The Alabama Senate is considering a bill that will, among other things, remove the state portion of tax on food. I’m hopeful the bill will pass and have encouraged others to do what I have done–call their senator to encourage support for the bill.

If the bill does pass it will mark a significant point of progress for Alabama, a “point of light” that should encourage us to continue to work for such change. That work will need to continue right away, because the bill is in the form of a constitutional amendment, requiring a vote of the people. Many will need to be convinced that this really is in their best interest, ignoring the inevitable fear-inducing cry from opponents that accompanies all such campaigns: “They’re just trying to raise your taxes again!”

I am weary to death of that; weary of a political system that has been fueled far too long on fear. Like ever-rising costs at the gas pump, the price of such fear is escalating, and many are left choking on the fumes.

Most of us have heard the old story of the boy on the beach, surrounded by hundreds of starfish washed up in the tide, picking up the creatures one by one and flinging them back into the ocean. An old man walks up to tell him that what he is doing does not matter, that he’ll never save them all. “It matters to this one,” says the boy as he sends another starfish into the water.

I like that story because it encourages me to do what I can where I am for whoever I can. I can’t save everyone, but what I do matters to those I touch.

But I also can’t help but think of all the “starfish” left to gasp alone on the sand.

In Alabama we are surrounded by neighbors who have been washed up on the beach of difficult circumstances. While there are many excellent efforts to get these people to a safer place, many service-provision agencies who work hard to help, we need to address the systemic tides that put our friends in threatening situations to begin with.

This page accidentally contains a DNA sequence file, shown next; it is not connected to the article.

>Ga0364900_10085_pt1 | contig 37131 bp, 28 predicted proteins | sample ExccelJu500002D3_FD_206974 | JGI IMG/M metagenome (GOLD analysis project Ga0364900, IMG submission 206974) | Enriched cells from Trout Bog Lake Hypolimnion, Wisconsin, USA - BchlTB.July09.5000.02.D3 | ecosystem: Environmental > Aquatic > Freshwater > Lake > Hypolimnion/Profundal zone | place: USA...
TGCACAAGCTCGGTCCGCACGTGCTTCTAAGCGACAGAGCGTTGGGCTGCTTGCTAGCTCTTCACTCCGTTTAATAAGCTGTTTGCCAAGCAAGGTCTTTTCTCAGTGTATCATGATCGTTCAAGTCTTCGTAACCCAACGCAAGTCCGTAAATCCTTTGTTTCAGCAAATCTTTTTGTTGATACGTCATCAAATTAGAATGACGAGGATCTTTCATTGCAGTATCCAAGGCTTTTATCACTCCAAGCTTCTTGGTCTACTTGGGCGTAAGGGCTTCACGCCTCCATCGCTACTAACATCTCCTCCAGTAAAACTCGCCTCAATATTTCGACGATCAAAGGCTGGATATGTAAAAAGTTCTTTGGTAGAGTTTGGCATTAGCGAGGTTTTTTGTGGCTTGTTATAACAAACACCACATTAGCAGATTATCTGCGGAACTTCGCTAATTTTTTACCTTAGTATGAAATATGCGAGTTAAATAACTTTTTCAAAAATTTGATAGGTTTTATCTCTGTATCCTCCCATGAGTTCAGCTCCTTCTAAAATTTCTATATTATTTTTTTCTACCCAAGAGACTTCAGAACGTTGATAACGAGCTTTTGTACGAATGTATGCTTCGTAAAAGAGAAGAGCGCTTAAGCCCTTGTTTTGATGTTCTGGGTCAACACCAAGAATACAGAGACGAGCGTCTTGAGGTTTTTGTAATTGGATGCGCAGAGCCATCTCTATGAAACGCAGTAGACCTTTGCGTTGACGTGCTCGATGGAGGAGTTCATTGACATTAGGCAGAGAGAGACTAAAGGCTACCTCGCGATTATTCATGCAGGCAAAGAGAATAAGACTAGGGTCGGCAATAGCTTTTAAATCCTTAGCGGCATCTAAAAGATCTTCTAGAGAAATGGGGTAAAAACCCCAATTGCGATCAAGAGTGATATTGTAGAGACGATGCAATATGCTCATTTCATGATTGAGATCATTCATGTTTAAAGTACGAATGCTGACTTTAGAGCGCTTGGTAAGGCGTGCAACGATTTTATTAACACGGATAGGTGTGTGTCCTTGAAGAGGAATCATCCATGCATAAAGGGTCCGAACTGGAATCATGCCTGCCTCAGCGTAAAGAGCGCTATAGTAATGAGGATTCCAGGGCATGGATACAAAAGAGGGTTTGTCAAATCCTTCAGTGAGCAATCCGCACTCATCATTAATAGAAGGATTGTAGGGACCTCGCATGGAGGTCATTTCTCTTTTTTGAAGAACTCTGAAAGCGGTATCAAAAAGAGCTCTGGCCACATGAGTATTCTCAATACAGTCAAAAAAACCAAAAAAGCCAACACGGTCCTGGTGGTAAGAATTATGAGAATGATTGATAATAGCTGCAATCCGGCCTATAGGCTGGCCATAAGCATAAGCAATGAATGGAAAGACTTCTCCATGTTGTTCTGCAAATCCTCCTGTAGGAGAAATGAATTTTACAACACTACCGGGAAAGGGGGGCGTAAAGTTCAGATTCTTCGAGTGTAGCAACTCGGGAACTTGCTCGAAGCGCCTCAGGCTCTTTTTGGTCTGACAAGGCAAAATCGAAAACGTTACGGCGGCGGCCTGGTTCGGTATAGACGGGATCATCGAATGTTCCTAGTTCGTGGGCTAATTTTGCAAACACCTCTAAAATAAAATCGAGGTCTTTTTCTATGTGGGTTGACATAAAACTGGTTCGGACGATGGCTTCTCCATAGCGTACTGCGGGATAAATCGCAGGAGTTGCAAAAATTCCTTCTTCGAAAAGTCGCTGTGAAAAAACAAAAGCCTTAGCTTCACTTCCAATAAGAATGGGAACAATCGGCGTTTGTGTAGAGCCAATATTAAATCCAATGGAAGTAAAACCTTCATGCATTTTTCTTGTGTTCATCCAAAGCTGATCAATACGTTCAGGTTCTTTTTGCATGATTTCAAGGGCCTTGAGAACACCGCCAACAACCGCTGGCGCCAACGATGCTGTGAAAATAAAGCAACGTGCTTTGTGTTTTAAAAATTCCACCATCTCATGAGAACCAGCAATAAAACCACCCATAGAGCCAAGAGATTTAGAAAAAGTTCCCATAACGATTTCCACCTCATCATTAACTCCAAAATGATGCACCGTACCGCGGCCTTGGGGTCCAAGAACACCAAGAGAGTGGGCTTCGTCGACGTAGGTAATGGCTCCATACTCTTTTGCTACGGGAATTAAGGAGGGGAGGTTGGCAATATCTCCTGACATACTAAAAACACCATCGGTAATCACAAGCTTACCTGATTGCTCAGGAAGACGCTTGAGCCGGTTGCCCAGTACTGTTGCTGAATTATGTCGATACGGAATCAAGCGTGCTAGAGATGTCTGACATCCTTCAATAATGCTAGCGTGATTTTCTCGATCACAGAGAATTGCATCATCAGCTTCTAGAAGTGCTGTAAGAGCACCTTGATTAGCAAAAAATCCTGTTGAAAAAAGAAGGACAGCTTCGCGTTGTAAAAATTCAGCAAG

Reforming the tax system would be a great place to start.

But it would only be a start. We all understand that it takes a long time to make the kind of changes that the current tax reform plan offers. Similar bills have been offered for years. So I agree that we must show a certain amount of patience while we wait for/work for change.

Still, for those who are paying too much in taxes, struggling to make ends meet, patience is just one more costly commodity.

I heard a radio news report the other day about how lotteries are viewed by people of low income as investment opportunities. Sounds crazy, right? But the report pointed out that for many folks the “normal” avenues of investment are just not available–they don’t have enough money to open an IRA. But they can scrape together enough to buy a lottery ticket or two every couple of weeks.

In other words, many are desperate to find a way to long-term security. And, as many have said, you can’t win if you don’t play.

That kind of desperation just shouldn’t exist in a country as rich as ours. So while we wait on the legislature to give us a little light, while many of our fellow citizens continue to struggle, we do well to be impatiently patient, because many can’t afford to wait.

Nick Foster is director of the Alabama Poverty Project. This column appeared previously as his blog.

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